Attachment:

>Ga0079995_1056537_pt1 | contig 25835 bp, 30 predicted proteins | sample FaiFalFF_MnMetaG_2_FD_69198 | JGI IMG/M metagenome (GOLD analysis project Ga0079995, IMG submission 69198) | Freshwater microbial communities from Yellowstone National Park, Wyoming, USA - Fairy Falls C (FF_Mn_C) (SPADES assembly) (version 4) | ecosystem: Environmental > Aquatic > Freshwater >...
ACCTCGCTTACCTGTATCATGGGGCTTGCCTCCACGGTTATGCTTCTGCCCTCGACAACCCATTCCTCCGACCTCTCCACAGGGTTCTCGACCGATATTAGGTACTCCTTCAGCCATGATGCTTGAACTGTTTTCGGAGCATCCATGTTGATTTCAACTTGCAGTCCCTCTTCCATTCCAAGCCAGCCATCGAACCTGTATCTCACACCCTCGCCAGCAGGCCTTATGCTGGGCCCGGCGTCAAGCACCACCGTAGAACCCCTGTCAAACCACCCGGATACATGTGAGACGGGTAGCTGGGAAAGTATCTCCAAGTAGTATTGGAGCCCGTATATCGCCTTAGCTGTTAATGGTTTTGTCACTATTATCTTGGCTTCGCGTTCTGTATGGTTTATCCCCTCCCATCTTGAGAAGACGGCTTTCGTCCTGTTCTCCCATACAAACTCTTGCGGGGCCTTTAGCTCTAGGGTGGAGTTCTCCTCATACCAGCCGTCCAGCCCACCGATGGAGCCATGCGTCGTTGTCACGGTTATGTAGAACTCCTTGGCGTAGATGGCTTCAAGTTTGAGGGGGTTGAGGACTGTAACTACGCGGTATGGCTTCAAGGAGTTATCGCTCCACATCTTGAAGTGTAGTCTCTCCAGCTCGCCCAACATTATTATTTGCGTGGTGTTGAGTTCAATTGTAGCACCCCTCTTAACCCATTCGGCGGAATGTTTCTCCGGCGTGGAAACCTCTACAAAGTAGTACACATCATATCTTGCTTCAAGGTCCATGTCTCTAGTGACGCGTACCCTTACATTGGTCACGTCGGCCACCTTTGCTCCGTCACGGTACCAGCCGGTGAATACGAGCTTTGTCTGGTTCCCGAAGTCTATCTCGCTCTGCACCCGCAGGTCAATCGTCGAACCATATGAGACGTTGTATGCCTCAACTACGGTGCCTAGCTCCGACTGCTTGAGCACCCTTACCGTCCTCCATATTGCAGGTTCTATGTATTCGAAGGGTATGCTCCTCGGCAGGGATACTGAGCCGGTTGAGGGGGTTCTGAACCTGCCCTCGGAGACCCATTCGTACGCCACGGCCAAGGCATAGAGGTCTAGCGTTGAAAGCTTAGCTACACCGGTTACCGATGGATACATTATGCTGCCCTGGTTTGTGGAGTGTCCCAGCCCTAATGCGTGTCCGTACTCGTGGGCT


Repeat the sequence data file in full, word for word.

>Ga0079995_1056537_pt1 | contig 25835 bp, 30 predicted proteins | sample FaiFalFF_MnMetaG_2_FD_69198 | JGI IMG/M metagenome (GOLD analysis project Ga0079995, IMG submission 69198) | Freshwater microbial communities from Yellowstone National Park, Wyoming, USA - Fairy Falls C (FF_Mn_C) (SPADES assembly) (version 4) | ecosystem: Environmental > Aquatic > Freshwater >...
ACCTCGCTTACCTGTATCATGGGGCTTGCCTCCACGGTTATGCTTCTGCCCTCGACAACCCATTCCTCCGACCTCTCCACAGGGTTCTCGACCGATATTAGGTACTCCTTCAGCCATGATGCTTGAACTGTTTTCGGAGCATCCATGTTGATTTCAACTTGCAGTCCCTCTTCCATTCCAAGCCAGCCATCGAACCTGTATCTCACACCCTCGCCAGCAGGCCTTATGCTGGGCCCGGCGTCAAGCACCACCGTAGAACCCCTGTCAAACCACCCGGATACATGTGAGACGGGTAGCTGGGAAAGTATCTCCAAGTAGTATTGGAGCCCGTATATCGCCTTAGCTGTTAATGGTTTTGTCACTATTATCTTGGCTTCGCGTTCTGTATGGTTTATCCCCTCCCATCTTGAGAAGACGGCTTTCGTCCTGTTCTCCCATACAAACTCTTGCGGGGCCTTTAGCTCTAGGGTGGAGTTCTCCTCATACCAGCCGTCCAGCCCACCGATGGAGCCATGCGTCGTTGTCACGGTTATGTAGAACTCCTTGGCGTAGATGGCTTCAAGTTTGAGGGGGTTGAGGACTGTAACTACGCGGTATGGCTTCAAGGAGTTATCGCTCCACATCTTGAAGTGTAGTCTCTCCAGCTCGCCCAACATTATTATTTGCGTGGTGTTGAGTTCAATTGTAGCACCCCTCTTAACCCATTCGGCGGAATGTTTCTCCGGCGTGGAAACCTCTACAAAGTAGTACACATCATATCTTGCTTCAAGGTCCATGTCTCTAGTGACGCGTACCCTTACATTGGTCACGTCGGCCACCTTTGCTCCGTCACGGTACCAGCCGGTGAATACGAGCTTTGTCTGGTTCCCGAAGTCTATCTCGCTCTGCACCCGCAGGTCAATCGTCGAACCATATGAGACGTTGTATGCCTCAACTACGGTGCCTAGCTCCGACTGCTTGAGCACCCTTACCGTCCTCCATATTGCAGGTTCTATGTATTCGAAGGGTATGCTCCTCGGCAGGGATACTGAGCCGGTTGAGGGGGTTCTGAACCTGCCCTCGGAGACCCATTCGTACGCCACGGCCAAGGCATAGAGGTCTAGCGTTGAAAGCTTAGCTACACCGGTTACCGATGGATACATTATGCTGCCCTGGTTTGTGGAGTGTCCCAGCCCTAATGCGTGTCCGTACTCGTGGGCT